Toward optimization of postremission therapy for residual disease-positive patients with acute myeloid leukemia

Luca Maurillo, Francesco Buccisano, Maria Ilaria Del Principe, Giovanni Del Poeta, Alessandra Spagnoli, Paola Panetta, Emanuele Ammatuna, Benedetta Neri, Licia Ottaviani, Chiara Sarlo, Daniela Venditti, Micol Quaresima, Raffaella Cerretti, Manuela Rizzo, Paolo De Fabritiis, Francesco L. Lo Coco, William Arcese, Sergio Amadori, Adriano Venditti

Research output: Contribution to journalArticlepeer-review


Purpose: Despite the identification of several baseline prognostic indicators, the outcome of patients with acute myeloid leukemia (AML) is generally heterogeneous. The effects of autologous (AuSCT) or allogeneic stem-cell transplantation (SCT) are still under evaluation. Minimal residual disease (MRD) states may be essential for assigning patients to therapy-dependent risk categories. Patients and Methods: By multiparametric flow cytometry, we assessed the levels of MRD in 142 patients with AML who achieved complete remission after intensive chemotherapy. Results: A level of 3.5 × 10-4 residual leukemia cells (RLCs) after consolidation therapy was established to identify MRD-negative and MRD-positive cases, with 5-year relapse-free survival (RFS) rates of 60% and 16%, respectively (P <.0001) and overall survival (OS) rates of 62% and 23%, respectively (P = .0001). Of patients (n = 77) who underwent a transplantation procedure (56 AuSCT and 21 SCT procedures); 42 patients (55%) were MRD positive (28 patients who underwent AuSCT and 14 patients who underwent SCT) and 35 patients (45%) were MRD negative (28 patients who underwent AuSCT and seven who underwent SCT). MRD-negative patients had a favorable prognosis, with only eight (22%) of 35 patients experiencing relapse, whereas 29 (69%) of 42 MRD-positive patients experienced relapse (P <.0001). In this high-risk group of 42 patients, we observed that 23 (82%) of 28 of those who underwent AuSCT experienced relapse, whereas six (43%) of 14 who underwent SCT experienced relapse (P = .014). Patients who underwent SCT also had a higher likelihood of RFS (47% v 14%). Conclusion: A threshold of 3.5 × 10-4 RLCs postconsolidation is critical for predicting disease outcome. MRD-negative patients have a good outcome regardless of the type of transplant they receive. In the MRD-positive group, AuSCT does not improve prognosis and SCT represents the primary option.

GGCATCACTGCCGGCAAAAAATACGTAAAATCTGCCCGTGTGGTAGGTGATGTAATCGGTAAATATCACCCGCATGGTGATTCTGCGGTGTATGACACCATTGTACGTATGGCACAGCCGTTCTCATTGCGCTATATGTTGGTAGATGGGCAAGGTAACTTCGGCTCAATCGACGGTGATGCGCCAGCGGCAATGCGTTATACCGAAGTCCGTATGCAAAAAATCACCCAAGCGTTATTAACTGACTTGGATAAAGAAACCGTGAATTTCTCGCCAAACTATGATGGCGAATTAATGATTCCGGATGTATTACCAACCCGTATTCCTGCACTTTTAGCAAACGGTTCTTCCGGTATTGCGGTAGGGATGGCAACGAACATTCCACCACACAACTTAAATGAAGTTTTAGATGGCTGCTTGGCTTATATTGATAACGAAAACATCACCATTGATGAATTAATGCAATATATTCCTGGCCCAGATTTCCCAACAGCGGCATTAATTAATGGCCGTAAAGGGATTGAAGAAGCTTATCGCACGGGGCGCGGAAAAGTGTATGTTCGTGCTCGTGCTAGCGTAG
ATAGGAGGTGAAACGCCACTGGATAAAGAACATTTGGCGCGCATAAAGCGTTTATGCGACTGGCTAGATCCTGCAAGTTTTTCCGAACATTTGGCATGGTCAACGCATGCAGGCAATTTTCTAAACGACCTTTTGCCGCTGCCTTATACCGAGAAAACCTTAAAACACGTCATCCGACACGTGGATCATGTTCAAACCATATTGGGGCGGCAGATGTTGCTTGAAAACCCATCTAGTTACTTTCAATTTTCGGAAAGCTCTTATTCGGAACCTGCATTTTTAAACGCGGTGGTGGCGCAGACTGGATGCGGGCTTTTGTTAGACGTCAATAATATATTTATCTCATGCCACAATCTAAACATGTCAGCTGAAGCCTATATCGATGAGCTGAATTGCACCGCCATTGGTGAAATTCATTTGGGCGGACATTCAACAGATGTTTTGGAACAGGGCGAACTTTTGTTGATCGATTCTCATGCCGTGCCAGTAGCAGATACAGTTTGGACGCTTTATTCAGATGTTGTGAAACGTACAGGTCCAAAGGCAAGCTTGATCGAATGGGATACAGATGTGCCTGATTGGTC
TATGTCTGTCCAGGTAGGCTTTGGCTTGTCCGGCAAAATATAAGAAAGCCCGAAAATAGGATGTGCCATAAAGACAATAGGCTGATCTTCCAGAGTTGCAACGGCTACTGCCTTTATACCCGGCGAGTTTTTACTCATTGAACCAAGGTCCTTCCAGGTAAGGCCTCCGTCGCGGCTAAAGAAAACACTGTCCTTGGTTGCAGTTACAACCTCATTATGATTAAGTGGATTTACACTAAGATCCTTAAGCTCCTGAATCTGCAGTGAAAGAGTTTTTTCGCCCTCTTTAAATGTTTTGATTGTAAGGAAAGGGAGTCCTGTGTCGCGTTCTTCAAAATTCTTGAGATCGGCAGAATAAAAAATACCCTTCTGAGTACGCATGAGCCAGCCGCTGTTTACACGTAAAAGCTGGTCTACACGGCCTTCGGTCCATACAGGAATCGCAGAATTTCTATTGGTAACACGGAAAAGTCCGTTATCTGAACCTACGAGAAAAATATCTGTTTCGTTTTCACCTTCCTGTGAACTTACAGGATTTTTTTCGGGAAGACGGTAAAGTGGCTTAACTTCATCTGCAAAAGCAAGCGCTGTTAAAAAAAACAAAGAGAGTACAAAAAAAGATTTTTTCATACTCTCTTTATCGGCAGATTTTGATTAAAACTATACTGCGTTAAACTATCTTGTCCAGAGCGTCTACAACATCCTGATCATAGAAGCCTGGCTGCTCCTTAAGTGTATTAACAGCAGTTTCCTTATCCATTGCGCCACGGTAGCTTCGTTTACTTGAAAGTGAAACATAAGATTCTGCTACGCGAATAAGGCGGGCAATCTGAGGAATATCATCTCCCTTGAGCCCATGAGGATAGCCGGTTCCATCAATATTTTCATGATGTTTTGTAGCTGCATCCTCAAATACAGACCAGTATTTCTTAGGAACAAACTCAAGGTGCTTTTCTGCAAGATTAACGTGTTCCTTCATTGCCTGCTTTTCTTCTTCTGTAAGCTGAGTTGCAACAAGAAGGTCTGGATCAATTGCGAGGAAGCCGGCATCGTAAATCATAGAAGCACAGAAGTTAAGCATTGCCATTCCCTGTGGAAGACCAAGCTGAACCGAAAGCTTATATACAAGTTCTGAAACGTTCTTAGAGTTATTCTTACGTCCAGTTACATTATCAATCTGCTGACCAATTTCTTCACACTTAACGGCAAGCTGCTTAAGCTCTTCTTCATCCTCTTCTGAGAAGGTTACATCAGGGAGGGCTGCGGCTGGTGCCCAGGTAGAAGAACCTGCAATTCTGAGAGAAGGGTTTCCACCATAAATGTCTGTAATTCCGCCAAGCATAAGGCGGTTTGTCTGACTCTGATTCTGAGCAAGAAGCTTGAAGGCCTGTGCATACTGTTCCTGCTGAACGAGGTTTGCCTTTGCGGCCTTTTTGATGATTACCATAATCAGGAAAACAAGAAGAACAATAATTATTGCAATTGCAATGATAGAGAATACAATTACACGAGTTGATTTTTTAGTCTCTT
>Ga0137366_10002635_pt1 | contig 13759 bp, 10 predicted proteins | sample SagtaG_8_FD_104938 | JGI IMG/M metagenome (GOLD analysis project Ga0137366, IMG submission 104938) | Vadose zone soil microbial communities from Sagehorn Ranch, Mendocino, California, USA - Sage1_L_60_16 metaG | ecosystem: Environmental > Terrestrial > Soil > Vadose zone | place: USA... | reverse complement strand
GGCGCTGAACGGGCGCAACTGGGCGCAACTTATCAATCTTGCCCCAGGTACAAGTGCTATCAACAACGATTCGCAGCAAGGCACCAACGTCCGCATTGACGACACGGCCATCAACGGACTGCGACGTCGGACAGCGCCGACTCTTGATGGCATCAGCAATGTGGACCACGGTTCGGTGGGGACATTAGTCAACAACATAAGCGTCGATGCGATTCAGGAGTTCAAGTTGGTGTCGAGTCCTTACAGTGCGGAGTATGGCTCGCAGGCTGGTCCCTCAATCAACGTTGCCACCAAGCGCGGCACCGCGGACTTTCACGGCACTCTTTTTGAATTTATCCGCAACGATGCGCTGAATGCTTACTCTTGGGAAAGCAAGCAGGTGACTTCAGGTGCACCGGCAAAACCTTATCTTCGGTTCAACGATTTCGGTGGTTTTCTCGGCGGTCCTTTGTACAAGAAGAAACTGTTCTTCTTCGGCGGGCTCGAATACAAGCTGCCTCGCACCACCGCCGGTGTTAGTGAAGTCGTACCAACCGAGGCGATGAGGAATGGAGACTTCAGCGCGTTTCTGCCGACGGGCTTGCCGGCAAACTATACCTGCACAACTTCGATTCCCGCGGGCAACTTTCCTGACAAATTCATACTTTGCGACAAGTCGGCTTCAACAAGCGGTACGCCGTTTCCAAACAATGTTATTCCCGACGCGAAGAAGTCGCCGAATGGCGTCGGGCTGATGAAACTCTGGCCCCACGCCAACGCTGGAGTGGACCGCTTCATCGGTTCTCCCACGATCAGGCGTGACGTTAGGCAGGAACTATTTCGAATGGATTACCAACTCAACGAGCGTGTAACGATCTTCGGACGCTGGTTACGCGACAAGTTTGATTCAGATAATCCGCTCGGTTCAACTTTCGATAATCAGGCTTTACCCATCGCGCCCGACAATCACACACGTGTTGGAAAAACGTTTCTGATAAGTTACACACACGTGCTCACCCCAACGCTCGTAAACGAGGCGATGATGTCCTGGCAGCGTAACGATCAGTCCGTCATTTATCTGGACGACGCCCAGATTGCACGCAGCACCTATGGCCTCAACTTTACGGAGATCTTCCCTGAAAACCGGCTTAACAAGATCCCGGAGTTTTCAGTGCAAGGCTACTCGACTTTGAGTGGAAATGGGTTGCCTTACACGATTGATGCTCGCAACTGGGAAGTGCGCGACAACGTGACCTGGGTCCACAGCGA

Original languageEnglish
Pages (from-to)4944-4951
Number of pages8
JournalJournal of Clinical Oncology
Issue number30
Publication statusPublished - Oct 20 2008

ASJC Scopus subject areas

  • Cancer Research
  • Oncology
  • Medicine(all)


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